Summary: Compassion is the heart of God and it requires us to do something...anything!
If you use any or all of this message--would you be willing to fire off a quick email to:firstname.lastname@example.org? I would like to have an idea of how often my sermons are actually being preached to strengthen the Body of Christ. Thanks!
Compassion Does Something!
Pastor Jerry C. Vargo
A. How many of you realize that without the compassion of the Lord Jesus Christ, you would not be sitting here today?
B. It is because of His mercy that we are not consumed.
B. I’m thankful that the scriptures say…
“The Lord is compassionate and gracious, slow to anger and abounding in lovingkindness.” - Psalm 103:8
C. He has proven to us that he loves us more than we will ever know. Even in our sin & darkness...His compassion broke through and did something.
A. Turn to Luke 10:25-37.
It seems to me that America (with the 9/11 tragedy) is like an intensive care unit. Indeed all of the freedom loving people of the earth seem to be living in an ICU. You see, the ICU room in a hospital is different than anywhere on the face of the earth. It is there that people can’t seem to do enough for each other. No one is rude. The distinctions of race and class melt away. Each person pulls together for everyone else. The world changes in an ICU waiting room.
Why? Because freedom-loving people know that loving someone else is what life is really all about.
Today, as we look at God’s word…view your circumstances as if you are in an ICU waiting room. Who needs compassion in your life right now?
If we lived our lives as people who were in an ICU waiting room…maybe more compassion would flow.
B. Compassion does something. Using this passage in Luke 10, let me point out four principles concerning compassion:
1. Compassion can be lacking even in good religious people.
A. Note that first of all the lawyer wanted to justify himself in verse 29. We can assume that he was a religious man because he quoted Deuteronomy 6:5 in verse 27.
B. I get the impression that this lawyer with his superior intelligence didn’t really want to help his neighbor. But true disciples understand that Compassion does something!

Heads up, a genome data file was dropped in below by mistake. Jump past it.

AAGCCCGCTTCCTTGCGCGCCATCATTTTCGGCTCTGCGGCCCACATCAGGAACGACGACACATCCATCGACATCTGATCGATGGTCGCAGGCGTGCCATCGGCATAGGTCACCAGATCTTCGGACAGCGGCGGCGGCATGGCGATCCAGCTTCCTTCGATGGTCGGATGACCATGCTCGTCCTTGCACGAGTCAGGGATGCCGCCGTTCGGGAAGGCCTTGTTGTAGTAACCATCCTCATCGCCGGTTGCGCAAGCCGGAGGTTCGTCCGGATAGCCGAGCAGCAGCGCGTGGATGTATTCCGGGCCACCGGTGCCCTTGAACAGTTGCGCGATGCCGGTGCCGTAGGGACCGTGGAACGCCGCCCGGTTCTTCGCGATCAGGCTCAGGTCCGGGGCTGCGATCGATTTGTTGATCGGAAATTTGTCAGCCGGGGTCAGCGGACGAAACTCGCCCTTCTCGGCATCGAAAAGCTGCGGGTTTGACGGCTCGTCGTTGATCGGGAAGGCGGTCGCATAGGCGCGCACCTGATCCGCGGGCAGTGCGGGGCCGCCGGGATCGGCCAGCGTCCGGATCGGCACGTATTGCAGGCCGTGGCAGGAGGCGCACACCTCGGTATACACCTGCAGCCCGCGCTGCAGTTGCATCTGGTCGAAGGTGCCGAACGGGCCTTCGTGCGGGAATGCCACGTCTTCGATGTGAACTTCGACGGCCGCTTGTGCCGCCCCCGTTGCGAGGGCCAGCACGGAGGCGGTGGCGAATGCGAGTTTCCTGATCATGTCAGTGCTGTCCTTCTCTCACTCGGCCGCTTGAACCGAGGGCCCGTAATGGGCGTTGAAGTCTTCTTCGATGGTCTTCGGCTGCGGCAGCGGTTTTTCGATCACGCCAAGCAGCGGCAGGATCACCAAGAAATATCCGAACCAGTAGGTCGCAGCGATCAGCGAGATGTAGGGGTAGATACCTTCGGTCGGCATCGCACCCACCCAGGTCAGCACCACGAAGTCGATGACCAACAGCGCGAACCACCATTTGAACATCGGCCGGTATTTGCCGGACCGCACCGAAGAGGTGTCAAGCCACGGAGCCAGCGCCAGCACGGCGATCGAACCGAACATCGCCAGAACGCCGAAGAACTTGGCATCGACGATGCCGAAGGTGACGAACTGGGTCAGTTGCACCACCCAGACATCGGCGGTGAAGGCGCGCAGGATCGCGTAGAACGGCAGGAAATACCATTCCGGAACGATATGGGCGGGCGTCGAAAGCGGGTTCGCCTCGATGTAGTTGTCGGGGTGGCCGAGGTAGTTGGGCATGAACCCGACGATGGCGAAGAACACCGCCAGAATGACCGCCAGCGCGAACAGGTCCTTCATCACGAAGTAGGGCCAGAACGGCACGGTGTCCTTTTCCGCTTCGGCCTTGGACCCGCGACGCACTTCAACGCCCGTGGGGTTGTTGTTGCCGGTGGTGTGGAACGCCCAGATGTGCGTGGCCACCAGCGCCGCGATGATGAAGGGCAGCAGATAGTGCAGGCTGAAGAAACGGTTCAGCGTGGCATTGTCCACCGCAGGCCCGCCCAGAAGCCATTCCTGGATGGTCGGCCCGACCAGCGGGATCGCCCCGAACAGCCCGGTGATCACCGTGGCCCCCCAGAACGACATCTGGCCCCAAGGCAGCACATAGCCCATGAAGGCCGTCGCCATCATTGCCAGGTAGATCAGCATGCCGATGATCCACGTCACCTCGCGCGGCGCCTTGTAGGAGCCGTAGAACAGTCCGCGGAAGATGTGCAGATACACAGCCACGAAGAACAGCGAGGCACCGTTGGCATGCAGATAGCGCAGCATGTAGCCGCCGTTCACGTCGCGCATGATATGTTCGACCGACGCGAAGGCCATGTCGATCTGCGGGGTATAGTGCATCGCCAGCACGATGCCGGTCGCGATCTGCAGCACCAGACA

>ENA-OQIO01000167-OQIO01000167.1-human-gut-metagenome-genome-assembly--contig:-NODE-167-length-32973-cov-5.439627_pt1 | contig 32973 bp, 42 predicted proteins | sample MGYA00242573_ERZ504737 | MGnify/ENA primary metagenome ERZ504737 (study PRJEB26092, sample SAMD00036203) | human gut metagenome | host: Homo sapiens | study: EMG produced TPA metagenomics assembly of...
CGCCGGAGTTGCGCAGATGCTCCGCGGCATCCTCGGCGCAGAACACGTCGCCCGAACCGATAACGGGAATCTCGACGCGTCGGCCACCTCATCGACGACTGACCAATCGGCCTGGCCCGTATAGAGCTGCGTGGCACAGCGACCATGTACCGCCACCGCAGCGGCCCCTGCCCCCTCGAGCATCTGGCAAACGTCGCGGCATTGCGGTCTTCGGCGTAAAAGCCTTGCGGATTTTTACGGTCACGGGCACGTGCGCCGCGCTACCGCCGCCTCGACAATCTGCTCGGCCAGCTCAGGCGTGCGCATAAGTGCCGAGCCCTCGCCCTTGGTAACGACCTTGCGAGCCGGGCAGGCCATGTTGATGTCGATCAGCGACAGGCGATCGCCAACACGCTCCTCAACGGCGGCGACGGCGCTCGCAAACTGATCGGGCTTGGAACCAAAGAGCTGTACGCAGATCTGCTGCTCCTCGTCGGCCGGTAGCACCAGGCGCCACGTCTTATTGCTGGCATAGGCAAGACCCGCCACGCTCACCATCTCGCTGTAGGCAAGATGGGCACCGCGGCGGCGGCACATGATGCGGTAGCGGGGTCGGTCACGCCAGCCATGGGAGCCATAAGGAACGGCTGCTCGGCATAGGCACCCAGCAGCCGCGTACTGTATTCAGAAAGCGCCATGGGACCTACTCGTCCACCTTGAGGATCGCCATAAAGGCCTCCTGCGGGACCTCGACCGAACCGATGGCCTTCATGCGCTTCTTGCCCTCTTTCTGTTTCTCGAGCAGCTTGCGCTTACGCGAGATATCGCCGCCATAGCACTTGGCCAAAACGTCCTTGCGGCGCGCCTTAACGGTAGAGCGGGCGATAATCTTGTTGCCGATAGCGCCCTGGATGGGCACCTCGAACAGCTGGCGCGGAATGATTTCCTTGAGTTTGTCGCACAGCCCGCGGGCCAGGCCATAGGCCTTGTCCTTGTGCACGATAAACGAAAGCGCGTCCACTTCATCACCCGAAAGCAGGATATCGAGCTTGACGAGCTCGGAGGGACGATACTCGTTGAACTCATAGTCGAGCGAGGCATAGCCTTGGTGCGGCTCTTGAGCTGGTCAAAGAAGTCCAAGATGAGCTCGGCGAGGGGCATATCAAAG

C. I want you to also note that a Priest and a Levite, both noted for their religious piety…just “passed by on the other side.” Now, notice that they both “saw him.” (vs.31, 32). Church… Compassion does something!
D. Compassion doesn’t “pass by on the other side.” What would have happened to the handicap person on the 82nd floor of the WTC who was carried down by some heroic individual?
E. Church, our religion doesn’t make us compassionate. Compassion must be cultivated. And it is cultivated when it does something! You say, “I just don’t know what to do.” DO SOMETHING!
Transition: This leads me to my second point…
2. Compassion means involvement.
A. Take a look at verse 33 again. Notice three things about this Samaritan (whom the Jews hated):
1. He was on a journey. This speaks of me of the inconvenience of showing compassion. The need for compassion always manifests itself when we are on a mission or very busy. Is that true for you?
2. He came upon him. Or stumbled upon him. You don’t have to look very far to find a need.
3. He felt compassion. Somehow, he identified with the man. The man could have been a Jewish man. He could have been his enemy. But moved with compassion…He did something!
I’ll never forget the time I stumbled upon a sailor who was getting ready to jump off a bridge. I shared with him that God loved him and that his life had purpose. I quickly grabbed him and pulled him to safety. A few weeks later I got the news that he had surrendered his life to Christ. Compassion does something…!
I love the story of a fifth-grade class at Lake Elementary School in Oceanside, California, that had fourteen boys who had no hair. Only one, however, had no choice in the matter. Ian O’Gorman, was undergoing chemotherapy for lymphoma, and all his hair was falling out... so he had his head shaved. But then 13 of his classmates shaved their heads, so Ian wouldn’t feel out of place.
Ten-year-old Kyle Hanslik started it all. He talked to some other boys, and before long they all trekked to the barbershop. "The last thing he would want is to not fit in," said Kyle. "We just wanted to make him feel better."
Ian’s father, Shawn, choked back tears as he talked about what the boys had done. He said simply, "It’s hard to put words to." "Carry each other’s burdens, and in this way you will fulfill the law of Christ.” - Galatians 6:2.